One of the main CBT approaches is cognitive intervention. CBT maintains that a person’s emotional experience is led by their interpretation of the events and circumstances surrounding that experience. Anxiety disorders are associated with negative cognitive distortions (“I think it’s 100% likely that I will fail my exam and will never progress to the next level”). The purpose of cognitive interventions is to enable more adaptive thinking through cognitive restructuring and behavioural experiments. Cognitive restructuring promotes more adaptive and realistic interpretations of events by identifying the presence of thinking traps. These cognitive traps are patterns of biased thinking that contribute to overly negative assessments. (For example, “black-and-white thinking” describes the interpretation of circumstances as either all good or all bad, without recognition of interpretations between these two extremes, and “over-generalisation” describes the making of sweeping judgments based on limited experiences).
By identifying thinking traps, cognitive restructuring can be used to promote more balanced thinking, encouraging clients to consider alternative interpretations of circumstances that are more helpful and less biased by anxiety (“Maybe thinking the chance of failing my exam 100% is overestimating the likelihood that it will actually happen. It’s not a forgone conclusion that even if I fail my exam, I will never progress to the next level for the rest of my life.”). Similarly, behavioural experiments can be used to facilitate cognitive change. Behavioural experiments involve encouraging clients to empirically test maladaptive beliefs to determine whether there is evidence supporting extreme thinking. Some combination of cognitive restructuring and behavioural experiments are often implemented in CBT for anxiety.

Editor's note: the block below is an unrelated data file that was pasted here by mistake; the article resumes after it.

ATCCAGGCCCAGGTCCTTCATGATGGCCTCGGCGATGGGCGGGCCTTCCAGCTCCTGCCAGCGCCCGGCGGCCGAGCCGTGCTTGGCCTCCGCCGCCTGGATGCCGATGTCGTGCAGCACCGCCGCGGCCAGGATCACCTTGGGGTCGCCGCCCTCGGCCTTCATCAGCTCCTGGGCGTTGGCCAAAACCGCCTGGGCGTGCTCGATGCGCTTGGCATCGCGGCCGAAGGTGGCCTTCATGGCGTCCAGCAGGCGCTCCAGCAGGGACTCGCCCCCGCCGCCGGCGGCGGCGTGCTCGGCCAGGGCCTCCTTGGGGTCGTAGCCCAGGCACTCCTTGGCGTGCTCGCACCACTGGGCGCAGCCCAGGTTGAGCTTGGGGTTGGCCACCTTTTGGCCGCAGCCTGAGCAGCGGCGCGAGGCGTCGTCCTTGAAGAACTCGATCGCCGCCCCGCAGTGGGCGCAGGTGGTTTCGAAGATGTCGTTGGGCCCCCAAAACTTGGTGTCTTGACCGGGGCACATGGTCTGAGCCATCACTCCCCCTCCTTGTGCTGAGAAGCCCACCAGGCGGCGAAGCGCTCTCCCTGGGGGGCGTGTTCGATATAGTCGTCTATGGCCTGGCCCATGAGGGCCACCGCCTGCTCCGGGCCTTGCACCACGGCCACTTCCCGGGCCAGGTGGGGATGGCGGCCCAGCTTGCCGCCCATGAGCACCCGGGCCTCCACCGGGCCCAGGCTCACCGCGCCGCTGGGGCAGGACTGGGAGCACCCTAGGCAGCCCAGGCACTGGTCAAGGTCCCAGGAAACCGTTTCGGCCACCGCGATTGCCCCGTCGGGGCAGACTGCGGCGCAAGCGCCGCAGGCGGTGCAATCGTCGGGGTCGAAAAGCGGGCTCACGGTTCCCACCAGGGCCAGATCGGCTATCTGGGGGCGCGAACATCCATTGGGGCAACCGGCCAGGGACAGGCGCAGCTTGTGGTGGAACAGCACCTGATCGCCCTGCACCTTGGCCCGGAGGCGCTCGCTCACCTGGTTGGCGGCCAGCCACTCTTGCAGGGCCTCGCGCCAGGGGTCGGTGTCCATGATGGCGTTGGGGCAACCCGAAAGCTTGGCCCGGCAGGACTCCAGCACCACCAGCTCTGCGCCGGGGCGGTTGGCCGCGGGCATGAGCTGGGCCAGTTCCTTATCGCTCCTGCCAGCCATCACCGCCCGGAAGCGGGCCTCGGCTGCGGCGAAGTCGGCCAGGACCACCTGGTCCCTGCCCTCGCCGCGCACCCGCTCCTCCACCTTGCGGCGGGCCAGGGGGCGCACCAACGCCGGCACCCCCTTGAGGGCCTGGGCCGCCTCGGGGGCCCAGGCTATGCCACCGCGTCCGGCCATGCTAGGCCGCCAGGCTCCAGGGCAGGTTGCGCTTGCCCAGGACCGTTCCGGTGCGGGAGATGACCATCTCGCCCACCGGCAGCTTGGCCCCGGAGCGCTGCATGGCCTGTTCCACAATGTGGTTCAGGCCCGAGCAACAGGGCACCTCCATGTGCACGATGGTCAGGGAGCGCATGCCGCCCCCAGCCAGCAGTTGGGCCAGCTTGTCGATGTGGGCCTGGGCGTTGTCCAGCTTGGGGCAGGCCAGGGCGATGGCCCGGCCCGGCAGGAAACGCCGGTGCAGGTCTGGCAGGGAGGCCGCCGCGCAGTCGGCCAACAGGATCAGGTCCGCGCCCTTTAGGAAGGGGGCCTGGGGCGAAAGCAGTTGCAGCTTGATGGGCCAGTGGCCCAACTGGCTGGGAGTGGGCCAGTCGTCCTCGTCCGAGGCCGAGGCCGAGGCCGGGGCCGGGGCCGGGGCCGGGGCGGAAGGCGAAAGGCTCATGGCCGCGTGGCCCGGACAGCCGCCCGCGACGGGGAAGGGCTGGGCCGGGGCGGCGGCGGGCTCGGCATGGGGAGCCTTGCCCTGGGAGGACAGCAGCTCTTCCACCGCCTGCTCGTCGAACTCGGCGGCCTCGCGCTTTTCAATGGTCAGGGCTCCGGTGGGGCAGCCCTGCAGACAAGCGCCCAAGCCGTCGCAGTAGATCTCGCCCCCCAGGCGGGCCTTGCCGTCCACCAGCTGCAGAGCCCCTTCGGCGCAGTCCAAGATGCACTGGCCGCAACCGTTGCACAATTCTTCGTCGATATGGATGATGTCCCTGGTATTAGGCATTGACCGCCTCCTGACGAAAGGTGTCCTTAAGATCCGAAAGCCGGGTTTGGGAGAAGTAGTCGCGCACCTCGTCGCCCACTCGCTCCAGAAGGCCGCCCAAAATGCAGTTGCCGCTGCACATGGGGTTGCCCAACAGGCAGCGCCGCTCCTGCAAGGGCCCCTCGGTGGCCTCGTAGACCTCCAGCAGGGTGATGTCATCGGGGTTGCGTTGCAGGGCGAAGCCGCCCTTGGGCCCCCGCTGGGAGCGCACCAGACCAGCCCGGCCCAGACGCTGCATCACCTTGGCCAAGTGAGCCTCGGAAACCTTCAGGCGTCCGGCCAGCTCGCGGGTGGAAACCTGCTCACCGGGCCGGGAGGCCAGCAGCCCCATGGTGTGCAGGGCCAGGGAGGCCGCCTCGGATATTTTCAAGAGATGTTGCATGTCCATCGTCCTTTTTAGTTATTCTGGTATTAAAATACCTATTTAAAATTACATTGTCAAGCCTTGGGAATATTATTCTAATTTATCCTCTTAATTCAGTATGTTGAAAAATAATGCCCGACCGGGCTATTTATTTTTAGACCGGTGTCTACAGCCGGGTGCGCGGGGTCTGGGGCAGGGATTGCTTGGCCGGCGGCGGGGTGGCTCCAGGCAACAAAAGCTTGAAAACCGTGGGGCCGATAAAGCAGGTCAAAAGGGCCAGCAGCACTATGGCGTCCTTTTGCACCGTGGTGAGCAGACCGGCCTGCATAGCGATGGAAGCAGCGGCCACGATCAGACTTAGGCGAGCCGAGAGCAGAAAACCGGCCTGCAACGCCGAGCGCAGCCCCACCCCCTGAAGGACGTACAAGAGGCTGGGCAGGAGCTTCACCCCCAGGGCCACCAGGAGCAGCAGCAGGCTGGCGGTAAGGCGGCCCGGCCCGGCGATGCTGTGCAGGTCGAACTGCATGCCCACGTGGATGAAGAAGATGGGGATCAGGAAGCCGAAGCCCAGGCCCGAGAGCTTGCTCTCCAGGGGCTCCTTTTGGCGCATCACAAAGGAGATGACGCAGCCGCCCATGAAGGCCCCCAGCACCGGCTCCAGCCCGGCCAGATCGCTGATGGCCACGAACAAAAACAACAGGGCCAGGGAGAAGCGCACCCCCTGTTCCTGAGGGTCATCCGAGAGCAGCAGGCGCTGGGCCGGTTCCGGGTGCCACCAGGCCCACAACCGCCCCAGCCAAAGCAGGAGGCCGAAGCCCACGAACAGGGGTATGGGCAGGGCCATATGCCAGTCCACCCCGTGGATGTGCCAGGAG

The main behavioural strategy in CBT for anxiety is exposure therapy. Exposure techniques rely on learning theory to explain how prolonged fear is maintained over time. Heightened anxiety and fear cause people to avoid experiences, events, and thoughts that they believe will lead to catastrophic outcomes. Continued avoidance of feared stimuli and events contributes to the maintenance of prolonged anxiety. Exposure exercises are designed to encourage a client to confront a feared situation without engaging in avoidance or subtle safety behaviours (doing something to make an anxiety-inducing situation less distressing). After repeated exposures to a feared situation (flying) without engaging in avoidance or safety behaviours (avoiding travel), the client will learn that such a situation is less likely to be associated with disastrous outcomes, and new experiences of safety will be reinforced. Exposure exercises offer the opportunity for clients to test their negative beliefs about the likelihood of a bad outcome by exposing themselves to whatever situations they have been avoiding.
Where and when can I avail of CBT for anxiety?
CBT can be used in face-to-face and also in online therapy. Our clinicians can use this method in a clinical counselling setting, or from the comfort of your own home. Appointments can be booked in advance and you can ask about CBT for anxiety upon booking. If you’re considering CBT and would like to avail of it with a therapist, you can book an appointment with Centric Mental Health by emailing us at [email protected] or by ringing us at 01 611 1719.